I was asked recently by Andy Favell from mobiThinking what is exactly a Web application? What distinguishes it from “just” a Web site?
I think that struggling to find the boundaries between a Web site and a Web application is only natural, since I don’t think the boundaries are well-defined at all; as far as I know, originally, the word applications started to be applied to Web sites that provided advanced user interactions and capabilities that used to be available only through installable software (à la Google Docs).
One thing that tend to make Web sites look more like applications (in my view) is when they are self-contained, i.e. when they don’t get you to move out of their controlled space (or as little as possible). Under that perspective, I wouldn’t call a search engine or a portal a Web app in general; social network and Web mail are much more likely to fit that constraint.
Personalization as such is probably not a major aspect of making a Web site an application; after all, most traditional applications are only personalized as far as they are configurable, and some are not at all — this of course isn’t to say that personalization is not a major feature of any Web app; it is, and in fact is often a way they can be much more powerful than traditional applications.
What is the link between presenting a bookmark like a launcher and making a Web site an application? Technically, such a launcher is exactly a bookmark; practically, as a user, if you see something among your list of applications, and if it looks like an application when you start it (e.g. in the iphone, when using the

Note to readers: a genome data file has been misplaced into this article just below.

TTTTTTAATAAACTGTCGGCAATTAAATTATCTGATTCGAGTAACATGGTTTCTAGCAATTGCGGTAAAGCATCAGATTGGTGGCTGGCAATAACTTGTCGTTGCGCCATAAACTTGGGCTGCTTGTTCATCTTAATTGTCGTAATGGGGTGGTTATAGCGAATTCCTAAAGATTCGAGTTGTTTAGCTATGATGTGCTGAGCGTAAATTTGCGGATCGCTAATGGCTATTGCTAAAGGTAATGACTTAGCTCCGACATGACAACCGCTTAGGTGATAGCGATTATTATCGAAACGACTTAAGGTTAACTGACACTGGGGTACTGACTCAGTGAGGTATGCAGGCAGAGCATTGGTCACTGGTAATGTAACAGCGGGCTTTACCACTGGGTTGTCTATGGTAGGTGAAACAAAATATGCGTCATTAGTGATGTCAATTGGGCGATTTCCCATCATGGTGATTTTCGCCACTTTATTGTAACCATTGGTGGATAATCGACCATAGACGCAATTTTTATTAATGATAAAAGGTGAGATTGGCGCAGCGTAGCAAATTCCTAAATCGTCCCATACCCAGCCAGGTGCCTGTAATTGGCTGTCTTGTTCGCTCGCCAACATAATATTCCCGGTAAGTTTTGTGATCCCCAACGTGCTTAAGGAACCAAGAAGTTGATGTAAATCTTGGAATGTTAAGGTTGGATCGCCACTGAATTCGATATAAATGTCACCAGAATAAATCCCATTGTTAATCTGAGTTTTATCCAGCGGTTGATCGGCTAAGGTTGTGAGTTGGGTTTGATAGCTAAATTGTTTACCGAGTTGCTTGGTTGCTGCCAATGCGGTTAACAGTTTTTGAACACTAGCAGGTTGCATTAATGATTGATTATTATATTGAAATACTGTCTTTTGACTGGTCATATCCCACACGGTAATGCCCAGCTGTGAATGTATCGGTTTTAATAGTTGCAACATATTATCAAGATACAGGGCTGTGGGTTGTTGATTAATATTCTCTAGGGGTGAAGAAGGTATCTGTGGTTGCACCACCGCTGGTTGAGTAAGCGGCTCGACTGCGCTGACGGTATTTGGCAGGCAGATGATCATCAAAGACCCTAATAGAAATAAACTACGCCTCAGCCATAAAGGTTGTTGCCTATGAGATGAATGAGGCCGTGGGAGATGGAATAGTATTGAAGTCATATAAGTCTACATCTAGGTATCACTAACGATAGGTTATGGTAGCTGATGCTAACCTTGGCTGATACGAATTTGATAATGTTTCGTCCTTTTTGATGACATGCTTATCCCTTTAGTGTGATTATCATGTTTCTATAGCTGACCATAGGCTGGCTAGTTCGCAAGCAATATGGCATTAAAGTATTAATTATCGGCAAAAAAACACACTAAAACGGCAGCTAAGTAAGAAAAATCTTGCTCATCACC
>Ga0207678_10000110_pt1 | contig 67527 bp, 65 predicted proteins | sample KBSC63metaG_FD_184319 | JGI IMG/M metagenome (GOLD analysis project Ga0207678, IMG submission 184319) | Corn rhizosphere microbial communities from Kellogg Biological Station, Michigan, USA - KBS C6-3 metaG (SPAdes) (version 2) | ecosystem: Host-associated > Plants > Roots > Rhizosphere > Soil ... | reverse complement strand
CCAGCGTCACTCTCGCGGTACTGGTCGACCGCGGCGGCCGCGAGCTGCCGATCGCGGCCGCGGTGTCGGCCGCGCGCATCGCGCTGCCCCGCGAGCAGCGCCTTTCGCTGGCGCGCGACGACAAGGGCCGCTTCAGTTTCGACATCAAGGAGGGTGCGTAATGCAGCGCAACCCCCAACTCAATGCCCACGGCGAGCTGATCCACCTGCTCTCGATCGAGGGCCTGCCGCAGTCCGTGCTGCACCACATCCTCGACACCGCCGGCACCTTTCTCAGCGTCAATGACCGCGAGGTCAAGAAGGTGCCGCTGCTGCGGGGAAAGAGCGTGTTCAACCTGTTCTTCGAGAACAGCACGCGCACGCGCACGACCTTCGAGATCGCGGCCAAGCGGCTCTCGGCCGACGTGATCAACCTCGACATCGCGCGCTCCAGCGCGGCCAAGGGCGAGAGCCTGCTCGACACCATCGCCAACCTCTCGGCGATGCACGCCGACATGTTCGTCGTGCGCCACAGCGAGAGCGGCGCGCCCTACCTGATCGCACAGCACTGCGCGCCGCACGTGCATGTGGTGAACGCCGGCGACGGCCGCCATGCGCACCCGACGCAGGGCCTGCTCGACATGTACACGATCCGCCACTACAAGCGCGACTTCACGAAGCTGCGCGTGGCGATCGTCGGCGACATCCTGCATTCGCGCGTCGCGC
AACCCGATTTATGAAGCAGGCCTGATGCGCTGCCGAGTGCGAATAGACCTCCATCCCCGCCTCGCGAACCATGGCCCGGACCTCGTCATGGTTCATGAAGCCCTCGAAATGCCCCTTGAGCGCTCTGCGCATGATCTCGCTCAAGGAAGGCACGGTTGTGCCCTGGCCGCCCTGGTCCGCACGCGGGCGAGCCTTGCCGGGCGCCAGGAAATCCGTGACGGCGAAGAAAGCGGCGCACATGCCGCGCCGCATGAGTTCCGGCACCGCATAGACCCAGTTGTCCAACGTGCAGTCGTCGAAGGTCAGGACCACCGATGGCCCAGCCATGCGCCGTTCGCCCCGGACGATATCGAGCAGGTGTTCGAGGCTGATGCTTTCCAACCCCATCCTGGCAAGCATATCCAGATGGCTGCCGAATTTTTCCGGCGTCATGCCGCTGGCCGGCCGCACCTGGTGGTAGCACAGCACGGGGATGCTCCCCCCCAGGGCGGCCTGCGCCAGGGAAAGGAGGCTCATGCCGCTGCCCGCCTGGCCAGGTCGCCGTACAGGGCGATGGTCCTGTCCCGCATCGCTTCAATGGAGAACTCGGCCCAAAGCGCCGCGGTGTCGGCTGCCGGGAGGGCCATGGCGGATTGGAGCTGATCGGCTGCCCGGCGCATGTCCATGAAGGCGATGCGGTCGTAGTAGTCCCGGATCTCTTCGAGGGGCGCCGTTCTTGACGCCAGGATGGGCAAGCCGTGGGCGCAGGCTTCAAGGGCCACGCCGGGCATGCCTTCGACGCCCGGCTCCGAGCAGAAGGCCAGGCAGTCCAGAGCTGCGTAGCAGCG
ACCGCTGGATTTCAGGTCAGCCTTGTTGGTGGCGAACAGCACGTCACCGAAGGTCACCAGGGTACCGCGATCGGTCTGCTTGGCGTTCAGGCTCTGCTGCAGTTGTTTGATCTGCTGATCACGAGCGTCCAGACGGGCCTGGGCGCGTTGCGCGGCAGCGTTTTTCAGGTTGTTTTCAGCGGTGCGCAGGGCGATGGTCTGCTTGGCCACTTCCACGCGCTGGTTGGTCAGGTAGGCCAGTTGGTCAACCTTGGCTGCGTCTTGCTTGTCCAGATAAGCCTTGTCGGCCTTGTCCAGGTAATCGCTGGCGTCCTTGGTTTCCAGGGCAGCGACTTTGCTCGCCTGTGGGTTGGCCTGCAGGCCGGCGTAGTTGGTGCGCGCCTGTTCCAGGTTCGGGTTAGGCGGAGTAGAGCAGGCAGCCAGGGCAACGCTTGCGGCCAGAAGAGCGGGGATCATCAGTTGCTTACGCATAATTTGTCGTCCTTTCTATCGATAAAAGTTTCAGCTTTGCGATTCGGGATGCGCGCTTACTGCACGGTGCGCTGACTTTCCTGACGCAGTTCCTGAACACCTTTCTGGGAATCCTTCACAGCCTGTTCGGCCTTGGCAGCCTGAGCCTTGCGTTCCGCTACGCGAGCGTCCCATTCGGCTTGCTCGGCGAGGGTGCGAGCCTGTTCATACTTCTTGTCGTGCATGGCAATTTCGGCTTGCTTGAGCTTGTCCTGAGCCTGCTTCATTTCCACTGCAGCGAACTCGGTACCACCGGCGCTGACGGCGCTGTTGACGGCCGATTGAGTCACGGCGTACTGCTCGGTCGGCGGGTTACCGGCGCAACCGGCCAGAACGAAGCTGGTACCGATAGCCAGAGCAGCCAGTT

<meta name="apple-mobile-web-app-capable" content="yes" />), then you’ll likely perceive it as an application, no matter whether it’s on the Web or not.
In the end, I think a Web site becomes a Web app when the developer presents it that way, and the user buys into that view.
In terms of what makes that story more credible, some of the parameters that seem important to me:
- self-contained (keep you in their controlled space as much as they can),
- rich/interactive user interface, possibly mimicking the native UI of the device,
- using advanced device capabilities (geolocation, camera integration, etc.) — technologies the Device APIs and Policy Working Group is developing,
- action oriented (rather than information oriented); a tool more than a book,
- not relying heavily on (or hiding when possible) the browser chrome (back button, reload button, URL bar),
- working off-line (e.g. using HTML5 ApplicationCache, localStorage, indexed database, …).
There are probably more of these, but that’s the ones that came off the top of my head. And of course, not all Web apps fit all these parameters; I think most of what people would call a Web app fit at least some of these parameters.
But then again, I don’t know that many people bother about categorizing things as “Web sites”, “web apps” or “native apps”; this is in general mostly a pure IT-world discussion, with a pinch of marketing considerations.